There are a great many places to eat out in and around Cambridge. One of the best ways of making friends and getting to know people is to sit around a table over a good meal and discuss topics of mutual interest and concern. I find that it's easy to go to events, concerts, films, but unless you sit around and have a good talk, you can enjoy the event for what it was, but it then just floats away in the flotsam and jetsam of life. I've organised Meetup events in the past and been surprised how many participants have treated these simply as things that they are doubtless pleased someone has told them about and organised, but they don't even make the effort to "meet up" afterwards. Why bother? This Group would be for you if you'd like to find out a little more about the people that you are meeting, and talk also about yourself.
I've got several friends in Cambridge whom I have met through Meetup groups, where we did indeed "meet up", talk and get to know each other at a variety of events. Also, as a former academic who greatly enjoys the pleasure of sharing a meal in a collegiate environment or meeting friends over a meal or coffee or during a walk where we have a conversation, I have wondered, "Why not extend this to a Meetup group?" One of the great features of Oxbridge that makes them so productive and stimulating is that the environment does stimulate discussion and a sharing of ideas. But surely this should not be unique to an Oxbridge College?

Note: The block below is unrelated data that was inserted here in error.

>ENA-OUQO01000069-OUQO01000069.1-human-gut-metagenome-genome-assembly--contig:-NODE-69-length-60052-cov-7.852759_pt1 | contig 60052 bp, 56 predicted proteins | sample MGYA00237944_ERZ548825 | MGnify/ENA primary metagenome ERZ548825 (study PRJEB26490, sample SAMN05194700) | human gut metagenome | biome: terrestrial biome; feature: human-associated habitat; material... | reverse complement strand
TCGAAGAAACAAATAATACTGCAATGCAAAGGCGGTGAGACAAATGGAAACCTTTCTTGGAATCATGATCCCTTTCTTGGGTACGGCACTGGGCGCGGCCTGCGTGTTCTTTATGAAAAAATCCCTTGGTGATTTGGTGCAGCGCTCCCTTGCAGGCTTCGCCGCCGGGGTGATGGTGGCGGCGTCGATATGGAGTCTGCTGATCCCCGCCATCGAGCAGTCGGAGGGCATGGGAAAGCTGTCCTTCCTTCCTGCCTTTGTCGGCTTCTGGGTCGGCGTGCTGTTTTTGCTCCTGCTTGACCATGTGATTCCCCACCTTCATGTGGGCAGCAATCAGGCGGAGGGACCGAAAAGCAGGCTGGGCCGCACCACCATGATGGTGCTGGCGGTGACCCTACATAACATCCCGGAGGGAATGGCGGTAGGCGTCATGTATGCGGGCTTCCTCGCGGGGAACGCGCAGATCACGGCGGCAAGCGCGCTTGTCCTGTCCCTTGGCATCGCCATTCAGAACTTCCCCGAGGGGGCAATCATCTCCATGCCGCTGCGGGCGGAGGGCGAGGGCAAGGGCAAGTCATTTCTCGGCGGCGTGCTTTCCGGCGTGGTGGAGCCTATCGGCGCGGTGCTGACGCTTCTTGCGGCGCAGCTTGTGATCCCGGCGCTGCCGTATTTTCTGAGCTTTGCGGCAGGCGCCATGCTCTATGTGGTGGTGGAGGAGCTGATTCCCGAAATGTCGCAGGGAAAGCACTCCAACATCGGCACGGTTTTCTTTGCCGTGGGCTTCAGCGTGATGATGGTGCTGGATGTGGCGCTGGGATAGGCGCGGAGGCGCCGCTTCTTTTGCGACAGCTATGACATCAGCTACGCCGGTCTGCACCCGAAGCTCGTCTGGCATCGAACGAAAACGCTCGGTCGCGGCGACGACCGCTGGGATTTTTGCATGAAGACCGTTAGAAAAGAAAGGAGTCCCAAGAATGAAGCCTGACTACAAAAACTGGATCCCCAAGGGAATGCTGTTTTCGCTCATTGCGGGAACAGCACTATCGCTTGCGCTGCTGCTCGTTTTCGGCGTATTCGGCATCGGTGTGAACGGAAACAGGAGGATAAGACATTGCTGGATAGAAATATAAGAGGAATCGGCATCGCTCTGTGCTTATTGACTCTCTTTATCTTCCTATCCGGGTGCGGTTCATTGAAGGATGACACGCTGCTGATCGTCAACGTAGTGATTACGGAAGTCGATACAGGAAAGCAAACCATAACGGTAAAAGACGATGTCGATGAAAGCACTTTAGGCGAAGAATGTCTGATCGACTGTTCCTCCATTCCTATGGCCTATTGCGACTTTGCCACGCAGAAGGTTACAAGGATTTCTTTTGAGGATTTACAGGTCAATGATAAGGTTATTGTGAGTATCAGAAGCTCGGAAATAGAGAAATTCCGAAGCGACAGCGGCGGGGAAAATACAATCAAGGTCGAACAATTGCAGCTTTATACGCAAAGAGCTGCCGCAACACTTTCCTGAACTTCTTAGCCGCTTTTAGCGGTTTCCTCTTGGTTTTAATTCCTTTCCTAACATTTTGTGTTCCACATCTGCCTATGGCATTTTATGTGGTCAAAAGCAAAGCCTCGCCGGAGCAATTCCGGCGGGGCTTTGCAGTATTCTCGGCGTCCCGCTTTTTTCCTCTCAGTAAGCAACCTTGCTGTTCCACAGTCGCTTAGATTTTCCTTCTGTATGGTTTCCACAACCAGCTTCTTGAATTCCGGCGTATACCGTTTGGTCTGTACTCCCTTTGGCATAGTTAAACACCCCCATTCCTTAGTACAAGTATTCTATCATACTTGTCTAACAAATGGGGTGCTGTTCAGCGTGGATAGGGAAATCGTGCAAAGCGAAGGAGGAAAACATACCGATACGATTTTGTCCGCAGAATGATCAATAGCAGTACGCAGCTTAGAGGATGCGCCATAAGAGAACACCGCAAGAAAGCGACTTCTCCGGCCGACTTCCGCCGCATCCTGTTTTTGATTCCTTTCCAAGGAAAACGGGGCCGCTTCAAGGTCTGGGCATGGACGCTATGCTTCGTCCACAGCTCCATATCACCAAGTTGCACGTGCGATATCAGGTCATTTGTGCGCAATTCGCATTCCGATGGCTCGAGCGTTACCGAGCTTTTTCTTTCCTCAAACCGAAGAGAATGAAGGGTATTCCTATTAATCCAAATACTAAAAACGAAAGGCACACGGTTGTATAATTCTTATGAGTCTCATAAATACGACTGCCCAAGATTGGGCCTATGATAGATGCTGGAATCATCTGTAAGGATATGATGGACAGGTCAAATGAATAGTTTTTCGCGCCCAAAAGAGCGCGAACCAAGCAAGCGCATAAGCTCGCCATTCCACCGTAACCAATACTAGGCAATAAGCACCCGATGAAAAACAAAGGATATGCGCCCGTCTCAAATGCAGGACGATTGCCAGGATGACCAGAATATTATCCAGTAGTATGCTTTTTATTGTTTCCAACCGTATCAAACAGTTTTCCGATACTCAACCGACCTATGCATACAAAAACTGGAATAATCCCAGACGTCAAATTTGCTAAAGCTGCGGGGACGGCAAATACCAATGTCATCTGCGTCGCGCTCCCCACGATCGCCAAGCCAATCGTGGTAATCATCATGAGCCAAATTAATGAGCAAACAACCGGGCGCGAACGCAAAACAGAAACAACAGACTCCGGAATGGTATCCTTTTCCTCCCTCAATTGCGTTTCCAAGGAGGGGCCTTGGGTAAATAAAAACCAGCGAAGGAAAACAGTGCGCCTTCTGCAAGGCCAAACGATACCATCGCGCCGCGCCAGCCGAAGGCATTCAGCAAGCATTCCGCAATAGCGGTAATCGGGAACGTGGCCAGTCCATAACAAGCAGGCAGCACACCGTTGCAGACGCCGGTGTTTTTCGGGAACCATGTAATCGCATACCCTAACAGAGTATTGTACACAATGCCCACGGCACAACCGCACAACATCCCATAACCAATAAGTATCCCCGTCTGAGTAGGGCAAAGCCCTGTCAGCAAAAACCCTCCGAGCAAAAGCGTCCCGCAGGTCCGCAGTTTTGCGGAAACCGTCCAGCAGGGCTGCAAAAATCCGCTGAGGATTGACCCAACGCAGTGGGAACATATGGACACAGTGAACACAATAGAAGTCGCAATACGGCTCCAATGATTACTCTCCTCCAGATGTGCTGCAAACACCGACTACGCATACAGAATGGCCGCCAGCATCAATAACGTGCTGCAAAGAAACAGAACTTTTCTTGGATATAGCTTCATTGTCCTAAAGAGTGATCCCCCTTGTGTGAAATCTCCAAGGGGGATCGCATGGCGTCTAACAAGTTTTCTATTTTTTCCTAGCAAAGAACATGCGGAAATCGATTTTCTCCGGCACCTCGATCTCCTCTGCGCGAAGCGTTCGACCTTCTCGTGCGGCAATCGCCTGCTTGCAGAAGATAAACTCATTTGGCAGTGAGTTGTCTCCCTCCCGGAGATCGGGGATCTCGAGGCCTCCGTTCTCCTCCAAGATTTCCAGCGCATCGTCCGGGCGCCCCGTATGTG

This Group would be for you if you enjoy conversation; finding subjects of mutual interest and discussing them; finding out about other people and sharing some of your own experience with them; talking about what is happening in the world and sharing ideas as to what might be done about it. Doubtless you'll have opinions (who doesn't?) and you might well like others to share those opinions. You might find that by coming along and talking with people, you'll meet others who do indeed share your opinions. However, it would help if we all realised that being open to alternative opinions is the lifeblood of an open mind and perhaps also an open society. By sitting down over a shared meal, there would be some focus: "breaking bread" is a feature of many religions, not just Christianity, but it could be argued it's a feature because sharing our food also draws us together.
People are themselves interesting, perhaps indeed the most interesting and varied of subjects. We've all got our own experiences, our own skills, our own expertise (and our own failings). We might like to share those with others and they may be delighted that you're willing to share that with them. However, it may be worth asking, "Am I uniquely interesting? Surely this person to whom I have talked for the last hour may have done something that I would find interesting?" Even I try to do that occasionally; it's perhaps for others to tell me if I have been successful.
There will be no joining fee or meeting fee for events. The only rule on payment is that everyone will be responsible for their own costs for the occasion: food, drink and tip. I do not want to spend hours before every event organising food and payment, nor shall I be guarantor for the events. We'll clear the bill before anyone leaves.